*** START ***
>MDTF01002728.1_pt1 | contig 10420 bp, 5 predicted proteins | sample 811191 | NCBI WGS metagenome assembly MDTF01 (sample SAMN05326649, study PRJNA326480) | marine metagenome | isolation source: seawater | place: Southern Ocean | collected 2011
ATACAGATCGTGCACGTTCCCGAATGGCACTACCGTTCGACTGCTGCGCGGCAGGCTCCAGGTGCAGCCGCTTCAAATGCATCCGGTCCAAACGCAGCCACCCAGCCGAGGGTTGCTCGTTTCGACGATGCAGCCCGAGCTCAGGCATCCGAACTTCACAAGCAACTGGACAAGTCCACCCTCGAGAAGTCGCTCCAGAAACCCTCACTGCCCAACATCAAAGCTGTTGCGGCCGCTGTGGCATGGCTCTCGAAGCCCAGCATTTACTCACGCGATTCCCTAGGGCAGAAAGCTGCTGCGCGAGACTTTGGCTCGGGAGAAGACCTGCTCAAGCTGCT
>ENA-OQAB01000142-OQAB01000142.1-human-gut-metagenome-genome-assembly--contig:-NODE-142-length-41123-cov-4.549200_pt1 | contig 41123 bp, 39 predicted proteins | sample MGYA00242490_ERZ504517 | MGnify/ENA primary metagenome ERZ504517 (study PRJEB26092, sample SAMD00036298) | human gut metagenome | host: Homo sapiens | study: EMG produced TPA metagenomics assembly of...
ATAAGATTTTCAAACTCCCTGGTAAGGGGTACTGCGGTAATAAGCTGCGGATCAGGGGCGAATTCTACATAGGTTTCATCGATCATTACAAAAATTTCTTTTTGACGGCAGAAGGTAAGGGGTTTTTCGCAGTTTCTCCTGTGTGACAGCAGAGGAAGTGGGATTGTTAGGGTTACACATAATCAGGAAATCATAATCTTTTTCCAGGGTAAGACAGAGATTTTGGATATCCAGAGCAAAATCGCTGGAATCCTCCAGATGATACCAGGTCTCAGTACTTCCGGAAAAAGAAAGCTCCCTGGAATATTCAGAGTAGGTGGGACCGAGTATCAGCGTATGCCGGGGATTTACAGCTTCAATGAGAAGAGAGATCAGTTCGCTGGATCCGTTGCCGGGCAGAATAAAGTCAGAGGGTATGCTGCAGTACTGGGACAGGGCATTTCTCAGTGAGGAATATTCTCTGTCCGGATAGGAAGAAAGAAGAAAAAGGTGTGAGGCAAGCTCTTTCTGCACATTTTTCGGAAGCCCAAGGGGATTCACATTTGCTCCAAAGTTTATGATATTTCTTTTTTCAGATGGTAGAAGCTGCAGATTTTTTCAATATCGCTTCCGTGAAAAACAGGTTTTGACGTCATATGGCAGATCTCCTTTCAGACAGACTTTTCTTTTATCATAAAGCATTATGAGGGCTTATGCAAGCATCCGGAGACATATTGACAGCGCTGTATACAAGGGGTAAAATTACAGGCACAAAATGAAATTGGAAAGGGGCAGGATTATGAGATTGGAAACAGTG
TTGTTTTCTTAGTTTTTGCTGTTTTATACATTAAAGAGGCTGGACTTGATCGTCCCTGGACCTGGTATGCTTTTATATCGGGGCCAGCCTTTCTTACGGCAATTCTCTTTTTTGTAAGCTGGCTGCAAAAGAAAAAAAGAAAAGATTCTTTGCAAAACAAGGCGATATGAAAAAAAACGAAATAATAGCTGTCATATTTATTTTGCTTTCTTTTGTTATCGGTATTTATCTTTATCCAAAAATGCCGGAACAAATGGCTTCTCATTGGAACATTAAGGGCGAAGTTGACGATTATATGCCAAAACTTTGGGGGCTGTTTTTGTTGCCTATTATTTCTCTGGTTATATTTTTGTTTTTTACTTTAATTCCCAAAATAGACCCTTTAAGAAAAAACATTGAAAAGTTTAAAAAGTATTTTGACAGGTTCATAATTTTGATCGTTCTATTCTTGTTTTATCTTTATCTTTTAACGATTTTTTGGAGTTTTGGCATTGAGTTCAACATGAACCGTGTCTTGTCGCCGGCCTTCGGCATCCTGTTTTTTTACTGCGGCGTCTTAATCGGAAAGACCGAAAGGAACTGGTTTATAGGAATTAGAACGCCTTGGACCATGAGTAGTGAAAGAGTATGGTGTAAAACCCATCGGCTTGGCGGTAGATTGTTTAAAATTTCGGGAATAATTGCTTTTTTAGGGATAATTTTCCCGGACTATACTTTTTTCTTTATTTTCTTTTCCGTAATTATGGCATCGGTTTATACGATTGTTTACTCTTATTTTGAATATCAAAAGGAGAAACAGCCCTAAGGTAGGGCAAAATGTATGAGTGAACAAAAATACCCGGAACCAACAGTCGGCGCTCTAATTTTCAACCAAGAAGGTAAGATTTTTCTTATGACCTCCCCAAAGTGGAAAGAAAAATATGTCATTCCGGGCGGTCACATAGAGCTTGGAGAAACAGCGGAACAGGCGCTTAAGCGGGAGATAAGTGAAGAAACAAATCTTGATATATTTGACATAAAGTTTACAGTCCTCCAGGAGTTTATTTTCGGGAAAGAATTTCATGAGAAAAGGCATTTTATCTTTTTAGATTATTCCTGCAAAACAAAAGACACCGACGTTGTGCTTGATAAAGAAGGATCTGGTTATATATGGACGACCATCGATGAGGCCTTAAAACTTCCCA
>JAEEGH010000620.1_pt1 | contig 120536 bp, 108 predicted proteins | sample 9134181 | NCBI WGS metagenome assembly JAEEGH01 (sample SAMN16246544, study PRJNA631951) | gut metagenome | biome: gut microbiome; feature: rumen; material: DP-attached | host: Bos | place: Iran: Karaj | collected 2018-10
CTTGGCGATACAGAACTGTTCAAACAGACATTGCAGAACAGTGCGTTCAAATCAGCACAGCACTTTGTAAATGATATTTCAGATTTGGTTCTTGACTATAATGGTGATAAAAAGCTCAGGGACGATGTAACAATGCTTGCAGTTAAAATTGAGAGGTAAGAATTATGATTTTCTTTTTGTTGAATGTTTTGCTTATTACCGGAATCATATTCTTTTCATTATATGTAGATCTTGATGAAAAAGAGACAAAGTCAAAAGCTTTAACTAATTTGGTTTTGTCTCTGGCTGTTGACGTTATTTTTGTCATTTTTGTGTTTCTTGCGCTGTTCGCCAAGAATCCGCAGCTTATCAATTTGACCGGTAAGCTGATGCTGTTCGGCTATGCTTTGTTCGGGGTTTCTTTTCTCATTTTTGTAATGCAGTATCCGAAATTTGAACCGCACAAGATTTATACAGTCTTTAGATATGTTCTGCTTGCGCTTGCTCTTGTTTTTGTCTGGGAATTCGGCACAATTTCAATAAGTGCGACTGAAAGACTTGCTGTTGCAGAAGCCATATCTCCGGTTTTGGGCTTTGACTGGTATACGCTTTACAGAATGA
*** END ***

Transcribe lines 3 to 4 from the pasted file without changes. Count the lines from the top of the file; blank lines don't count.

>ENA-OQAB01000142-OQAB01000142.1-human-gut-metagenome-genome-assembly--contig:-NODE-142-length-41123-cov-4.549200_pt1 | contig 41123 bp, 39 predicted proteins | sample MGYA00242490_ERZ504517 | MGnify/ENA primary metagenome ERZ504517 (study PRJEB26092, sample SAMD00036298) | human gut metagenome | host: Homo sapiens | study: EMG produced TPA metagenomics assembly of...
ATAAGATTTTCAAACTCCCTGGTAAGGGGTACTGCGGTAATAAGCTGCGGATCAGGGGCGAATTCTACATAGGTTTCATCGATCATTACAAAAATTTCTTTTTGACGGCAGAAGGTAAGGGGTTTTTCGCAGTTTCTCCTGTGTGACAGCAGAGGAAGTGGGATTGTTAGGGTTACACATAATCAGGAAATCATAATCTTTTTCCAGGGTAAGACAGAGATTTTGGATATCCAGAGCAAAATCGCTGGAATCCTCCAGATGATACCAGGTCTCAGTACTTCCGGAAAAAGAAAGCTCCCTGGAATATTCAGAGTAGGTGGGACCGAGTATCAGCGTATGCCGGGGATTTACAGCTTCAATGAGAAGAGAGATCAGTTCGCTGGATCCGTTGCCGGGCAGAATAAAGTCAGAGGGTATGCTGCAGTACTGGGACAGGGCATTTCTCAGTGAGGAATATTCTCTGTCCGGATAGGAAGAAAGAAGAAAAAGGTGTGAGGCAAGCTCTTTCTGCACATTTTTCGGAAGCCCAAGGGGATTCACATTTGCTCCAAAGTTTATGATATTTCTTTTTTCAGATGGTAGAAGCTGCAGATTTTTTCAATATCGCTTCCGTGAAAAACAGGTTTTGACGTCATATGGCAGATCTCCTTTCAGACAGACTTTTCTTTTATCATAAAGCATTATGAGGGCTTATGCAAGCATCCGGAGACATATTGACAGCGCTGTATACAAGGGGTAAAATTACAGGCACAAAATGAAATTGGAAAGGGGCAGGATTATGAGATTGGAAACAGTG